However, the path to interstellar alliances is not always an easy one. The relationship Vulcans fostered with Humanity was marginally better than the one it shared with the Andorians, but initially the Vulcans did not trust the people of Earth to deal with the challenges that lay beyond their own borders. Under the guise of helping Humans prepare for deep-space travel, the Vulcans instead slowed Earth’s progress wherever possible.

18

At the time of first contact, Humanity was still struggling in the aftermath of WWIII and the Eugenics Wars, as well as dealing with the environmental and resource issues that led to those wars. The Vulcans helped us get back on our feet and establish a world government that could be both rational and compassionate.
Vulcan's motives for doing this have never been fully explained in the TV shows or the movies, AFAIK. Their official reason was that they were acting out of pure altruism. But there have been some hints that they hoped to learn from us how to balance reason and emotion without having to rely exclusively one one and totally suppress the other. Why Humans instead of some other species? Physically and socially Humans and Vulcans are more alike than most other species. We even have similar histories - we both almost destroyed ourselves. But we got through it without having to lose our basic nature.

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    I like this answer. I always felt that Spock, as a half-breed, was supposed to portray the ideal rationalist side of a future human race. – Polynomial Dec 19 '14 at 18:02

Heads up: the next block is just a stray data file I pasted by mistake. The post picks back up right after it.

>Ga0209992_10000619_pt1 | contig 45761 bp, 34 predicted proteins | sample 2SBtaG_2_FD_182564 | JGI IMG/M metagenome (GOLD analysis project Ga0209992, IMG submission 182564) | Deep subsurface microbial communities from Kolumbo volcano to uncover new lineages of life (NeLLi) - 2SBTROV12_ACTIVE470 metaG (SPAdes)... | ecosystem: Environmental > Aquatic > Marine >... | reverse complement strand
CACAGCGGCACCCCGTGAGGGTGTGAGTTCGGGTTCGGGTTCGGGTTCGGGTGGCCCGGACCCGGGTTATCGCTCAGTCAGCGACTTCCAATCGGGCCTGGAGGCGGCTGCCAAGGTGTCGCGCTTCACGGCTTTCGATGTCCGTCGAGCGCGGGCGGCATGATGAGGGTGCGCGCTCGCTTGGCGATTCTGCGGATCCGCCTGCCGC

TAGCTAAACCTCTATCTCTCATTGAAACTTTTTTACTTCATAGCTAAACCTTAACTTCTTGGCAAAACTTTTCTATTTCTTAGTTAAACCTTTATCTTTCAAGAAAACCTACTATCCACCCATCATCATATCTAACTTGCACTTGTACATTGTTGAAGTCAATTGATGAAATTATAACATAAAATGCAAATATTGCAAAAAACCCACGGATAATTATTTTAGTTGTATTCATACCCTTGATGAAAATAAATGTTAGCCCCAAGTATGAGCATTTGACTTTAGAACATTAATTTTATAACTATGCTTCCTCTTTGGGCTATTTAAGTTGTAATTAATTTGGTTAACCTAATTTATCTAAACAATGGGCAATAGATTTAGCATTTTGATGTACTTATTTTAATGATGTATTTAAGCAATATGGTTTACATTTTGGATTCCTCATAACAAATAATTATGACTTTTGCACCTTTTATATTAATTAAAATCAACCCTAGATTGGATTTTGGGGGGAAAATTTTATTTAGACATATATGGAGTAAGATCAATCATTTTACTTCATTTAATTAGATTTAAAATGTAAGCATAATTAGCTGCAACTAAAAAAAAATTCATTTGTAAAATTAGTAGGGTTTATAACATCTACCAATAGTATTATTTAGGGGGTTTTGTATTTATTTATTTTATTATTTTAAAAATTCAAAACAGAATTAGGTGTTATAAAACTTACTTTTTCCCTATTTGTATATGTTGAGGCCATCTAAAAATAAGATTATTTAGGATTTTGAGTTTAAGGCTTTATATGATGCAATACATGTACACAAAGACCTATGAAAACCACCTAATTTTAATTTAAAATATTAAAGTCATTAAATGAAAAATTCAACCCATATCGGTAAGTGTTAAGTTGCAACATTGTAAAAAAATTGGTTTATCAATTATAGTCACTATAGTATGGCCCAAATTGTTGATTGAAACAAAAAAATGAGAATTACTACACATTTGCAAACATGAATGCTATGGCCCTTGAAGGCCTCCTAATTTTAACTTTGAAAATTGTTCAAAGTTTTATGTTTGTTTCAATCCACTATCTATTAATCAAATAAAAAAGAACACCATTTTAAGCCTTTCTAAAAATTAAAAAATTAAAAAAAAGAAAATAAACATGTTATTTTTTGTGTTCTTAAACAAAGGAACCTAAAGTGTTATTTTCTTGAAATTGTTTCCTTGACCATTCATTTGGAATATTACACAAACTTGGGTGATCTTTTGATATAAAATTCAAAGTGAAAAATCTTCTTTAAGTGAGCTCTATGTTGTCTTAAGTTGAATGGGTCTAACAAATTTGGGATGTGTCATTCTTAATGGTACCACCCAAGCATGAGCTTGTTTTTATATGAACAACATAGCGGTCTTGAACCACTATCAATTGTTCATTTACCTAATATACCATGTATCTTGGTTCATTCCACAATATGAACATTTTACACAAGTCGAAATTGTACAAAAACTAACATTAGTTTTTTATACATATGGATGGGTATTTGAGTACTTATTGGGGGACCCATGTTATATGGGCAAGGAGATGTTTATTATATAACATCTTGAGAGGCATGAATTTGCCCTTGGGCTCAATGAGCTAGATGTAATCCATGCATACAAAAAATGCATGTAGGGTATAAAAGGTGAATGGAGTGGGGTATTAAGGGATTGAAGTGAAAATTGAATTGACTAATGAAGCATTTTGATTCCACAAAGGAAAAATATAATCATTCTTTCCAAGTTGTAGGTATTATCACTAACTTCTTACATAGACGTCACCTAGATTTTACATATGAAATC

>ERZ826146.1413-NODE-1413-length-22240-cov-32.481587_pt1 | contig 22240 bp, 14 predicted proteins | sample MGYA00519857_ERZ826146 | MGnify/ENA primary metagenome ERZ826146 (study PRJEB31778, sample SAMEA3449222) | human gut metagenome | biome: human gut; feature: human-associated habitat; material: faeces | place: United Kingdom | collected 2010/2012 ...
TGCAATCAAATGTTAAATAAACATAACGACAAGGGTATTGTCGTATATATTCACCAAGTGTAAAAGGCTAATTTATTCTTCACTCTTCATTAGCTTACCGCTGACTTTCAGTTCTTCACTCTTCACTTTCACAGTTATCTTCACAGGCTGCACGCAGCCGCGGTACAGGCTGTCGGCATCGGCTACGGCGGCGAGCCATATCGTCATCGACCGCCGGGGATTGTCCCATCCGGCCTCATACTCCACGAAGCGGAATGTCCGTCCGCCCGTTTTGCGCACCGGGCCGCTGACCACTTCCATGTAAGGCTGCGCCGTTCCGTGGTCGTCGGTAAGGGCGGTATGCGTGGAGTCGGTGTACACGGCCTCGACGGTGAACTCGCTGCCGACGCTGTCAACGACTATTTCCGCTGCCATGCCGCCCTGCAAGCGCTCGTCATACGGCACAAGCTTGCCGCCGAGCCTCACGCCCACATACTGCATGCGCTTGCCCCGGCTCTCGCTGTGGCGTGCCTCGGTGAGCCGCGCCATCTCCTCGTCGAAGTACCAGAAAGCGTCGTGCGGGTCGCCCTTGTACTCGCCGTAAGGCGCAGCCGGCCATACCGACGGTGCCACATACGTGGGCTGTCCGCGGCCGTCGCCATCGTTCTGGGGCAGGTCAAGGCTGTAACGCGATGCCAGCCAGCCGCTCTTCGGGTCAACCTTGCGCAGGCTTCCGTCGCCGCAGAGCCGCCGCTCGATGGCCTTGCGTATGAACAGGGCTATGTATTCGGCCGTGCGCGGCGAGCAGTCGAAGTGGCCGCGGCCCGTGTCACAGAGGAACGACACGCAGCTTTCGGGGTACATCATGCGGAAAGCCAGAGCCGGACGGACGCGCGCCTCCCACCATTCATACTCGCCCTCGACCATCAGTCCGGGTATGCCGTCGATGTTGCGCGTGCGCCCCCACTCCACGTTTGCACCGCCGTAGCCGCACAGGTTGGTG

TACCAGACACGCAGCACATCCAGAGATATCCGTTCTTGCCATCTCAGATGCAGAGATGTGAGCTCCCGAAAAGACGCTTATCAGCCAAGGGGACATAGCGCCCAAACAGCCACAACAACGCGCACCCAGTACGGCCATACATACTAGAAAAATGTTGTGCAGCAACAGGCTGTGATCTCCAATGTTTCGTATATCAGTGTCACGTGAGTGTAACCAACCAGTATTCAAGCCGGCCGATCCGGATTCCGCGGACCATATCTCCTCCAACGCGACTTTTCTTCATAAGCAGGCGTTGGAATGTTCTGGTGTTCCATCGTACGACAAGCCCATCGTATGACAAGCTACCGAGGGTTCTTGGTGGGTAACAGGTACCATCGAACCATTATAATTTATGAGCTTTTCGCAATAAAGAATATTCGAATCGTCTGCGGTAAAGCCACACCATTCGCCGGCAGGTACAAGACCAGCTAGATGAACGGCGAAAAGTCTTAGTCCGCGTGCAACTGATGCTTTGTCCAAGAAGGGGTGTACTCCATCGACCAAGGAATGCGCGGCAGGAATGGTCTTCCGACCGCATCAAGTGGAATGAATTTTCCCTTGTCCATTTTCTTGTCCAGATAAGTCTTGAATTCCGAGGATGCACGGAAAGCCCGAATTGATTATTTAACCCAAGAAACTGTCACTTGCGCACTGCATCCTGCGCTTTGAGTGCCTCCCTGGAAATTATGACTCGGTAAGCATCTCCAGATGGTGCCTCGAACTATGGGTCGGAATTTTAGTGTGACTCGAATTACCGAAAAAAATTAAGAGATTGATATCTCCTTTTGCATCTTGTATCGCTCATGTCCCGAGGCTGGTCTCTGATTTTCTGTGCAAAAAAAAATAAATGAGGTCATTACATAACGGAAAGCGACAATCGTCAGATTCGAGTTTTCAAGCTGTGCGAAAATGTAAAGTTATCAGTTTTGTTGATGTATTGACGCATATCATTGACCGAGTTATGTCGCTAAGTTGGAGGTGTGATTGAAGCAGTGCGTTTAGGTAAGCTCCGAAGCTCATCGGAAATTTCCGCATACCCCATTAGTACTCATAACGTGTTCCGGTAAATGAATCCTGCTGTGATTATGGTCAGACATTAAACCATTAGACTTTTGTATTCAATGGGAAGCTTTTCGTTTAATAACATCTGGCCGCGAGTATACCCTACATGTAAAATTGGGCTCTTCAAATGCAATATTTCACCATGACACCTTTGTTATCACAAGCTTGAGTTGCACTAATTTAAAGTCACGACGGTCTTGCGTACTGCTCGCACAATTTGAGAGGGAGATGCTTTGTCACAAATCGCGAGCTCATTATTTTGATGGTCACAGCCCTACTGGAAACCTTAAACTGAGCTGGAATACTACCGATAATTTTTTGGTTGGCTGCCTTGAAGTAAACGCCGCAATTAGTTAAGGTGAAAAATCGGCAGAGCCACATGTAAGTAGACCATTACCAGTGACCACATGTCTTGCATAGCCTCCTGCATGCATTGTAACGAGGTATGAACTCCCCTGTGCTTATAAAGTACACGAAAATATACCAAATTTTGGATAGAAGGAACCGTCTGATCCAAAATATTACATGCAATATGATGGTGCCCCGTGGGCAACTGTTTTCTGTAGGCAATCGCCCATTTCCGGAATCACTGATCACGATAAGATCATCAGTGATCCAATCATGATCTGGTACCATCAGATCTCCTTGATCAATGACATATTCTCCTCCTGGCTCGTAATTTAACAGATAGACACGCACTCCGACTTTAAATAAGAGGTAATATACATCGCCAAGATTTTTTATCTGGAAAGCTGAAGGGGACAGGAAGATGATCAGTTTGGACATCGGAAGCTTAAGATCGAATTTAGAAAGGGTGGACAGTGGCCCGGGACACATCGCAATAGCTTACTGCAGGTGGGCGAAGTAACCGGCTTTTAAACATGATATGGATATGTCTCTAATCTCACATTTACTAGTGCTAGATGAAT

• In addition to their officially altruistic motivations, I think that they may have been interested in Earth as an oil-rich planet. By keeping people on the ground on Earth and keeping us dependent on their foreign aid, their oil supply was safe. – user60653 Mar 4 '16 at 2:51
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    "pure altruism" doesn't sound like Vulcan logic to me – LevenTrek Jun 30 at 5:29
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The humans were not unique in being helped by the Vulcans; they had ships exploring space monitoring civilizations around the quadrant, looking to find species who had attained warp tech. Once warp flight had been done on a given planet the Vulcans would send a party to greet and basically welcome new races to the universe. This is what we witness in the movie First Contact, and also what T'Pol says in the episode of Enterprise called Carbon Creek (where vulcans crashed on earth after examining the planet back in the 50s).